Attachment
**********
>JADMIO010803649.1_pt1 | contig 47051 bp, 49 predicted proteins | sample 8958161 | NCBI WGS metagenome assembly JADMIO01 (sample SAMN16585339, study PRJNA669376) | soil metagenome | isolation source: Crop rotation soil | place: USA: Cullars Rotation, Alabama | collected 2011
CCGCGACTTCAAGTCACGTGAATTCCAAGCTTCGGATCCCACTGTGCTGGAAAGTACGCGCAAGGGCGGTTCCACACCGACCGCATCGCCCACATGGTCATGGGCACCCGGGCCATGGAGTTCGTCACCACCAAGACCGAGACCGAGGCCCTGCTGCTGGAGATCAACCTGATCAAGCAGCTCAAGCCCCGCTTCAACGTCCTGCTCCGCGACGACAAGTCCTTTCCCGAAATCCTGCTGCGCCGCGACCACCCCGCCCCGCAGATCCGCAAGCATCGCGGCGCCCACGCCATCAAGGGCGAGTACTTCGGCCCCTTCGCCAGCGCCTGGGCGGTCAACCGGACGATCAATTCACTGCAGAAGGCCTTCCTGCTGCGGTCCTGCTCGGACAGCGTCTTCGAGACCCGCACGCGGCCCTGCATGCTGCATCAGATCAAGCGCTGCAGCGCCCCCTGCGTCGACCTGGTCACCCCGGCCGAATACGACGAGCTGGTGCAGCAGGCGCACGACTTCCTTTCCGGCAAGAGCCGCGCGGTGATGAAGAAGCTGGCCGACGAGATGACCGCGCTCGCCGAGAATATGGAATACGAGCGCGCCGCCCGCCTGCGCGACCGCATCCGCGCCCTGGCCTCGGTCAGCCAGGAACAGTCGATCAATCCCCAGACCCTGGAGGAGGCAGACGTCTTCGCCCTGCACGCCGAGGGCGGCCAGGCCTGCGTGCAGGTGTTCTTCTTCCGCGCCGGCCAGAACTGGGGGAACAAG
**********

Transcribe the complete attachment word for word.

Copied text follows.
>JADMIO010803649.1_pt1 | contig 47051 bp, 49 predicted proteins | sample 8958161 | NCBI WGS metagenome assembly JADMIO01 (sample SAMN16585339, study PRJNA669376) | soil metagenome | isolation source: Crop rotation soil | place: USA: Cullars Rotation, Alabama | collected 2011
CCGCGACTTCAAGTCACGTGAATTCCAAGCTTCGGATCCCACTGTGCTGGAAAGTACGCGCAAGGGCGGTTCCACACCGACCGCATCGCCCACATGGTCATGGGCACCCGGGCCATGGAGTTCGTCACCACCAAGACCGAGACCGAGGCCCTGCTGCTGGAGATCAACCTGATCAAGCAGCTCAAGCCCCGCTTCAACGTCCTGCTCCGCGACGACAAGTCCTTTCCCGAAATCCTGCTGCGCCGCGACCACCCCGCCCCGCAGATCCGCAAGCATCGCGGCGCCCACGCCATCAAGGGCGAGTACTTCGGCCCCTTCGCCAGCGCCTGGGCGGTCAACCGGACGATCAATTCACTGCAGAAGGCCTTCCTGCTGCGGTCCTGCTCGGACAGCGTCTTCGAGACCCGCACGCGGCCCTGCATGCTGCATCAGATCAAGCGCTGCAGCGCCCCCTGCGTCGACCTGGTCACCCCGGCCGAATACGACGAGCTGGTGCAGCAGGCGCACGACTTCCTTTCCGGCAAGAGCCGCGCGGTGATGAAGAAGCTGGCCGACGAGATGACCGCGCTCGCCGAGAATATGGAATACGAGCGCGCCGCCCGCCTGCGCGACCGCATCCGCGCCCTGGCCTCGGTCAGCCAGGAACAGTCGATCAATCCCCAGACCCTGGAGGAGGCAGACGTCTTCGCCCTGCACGCCGAGGGCGGCCAGGCCTGCGTGCAGGTGTTCTTCTTCCGCGCCGGCCAGAACTGGGGGAACAAG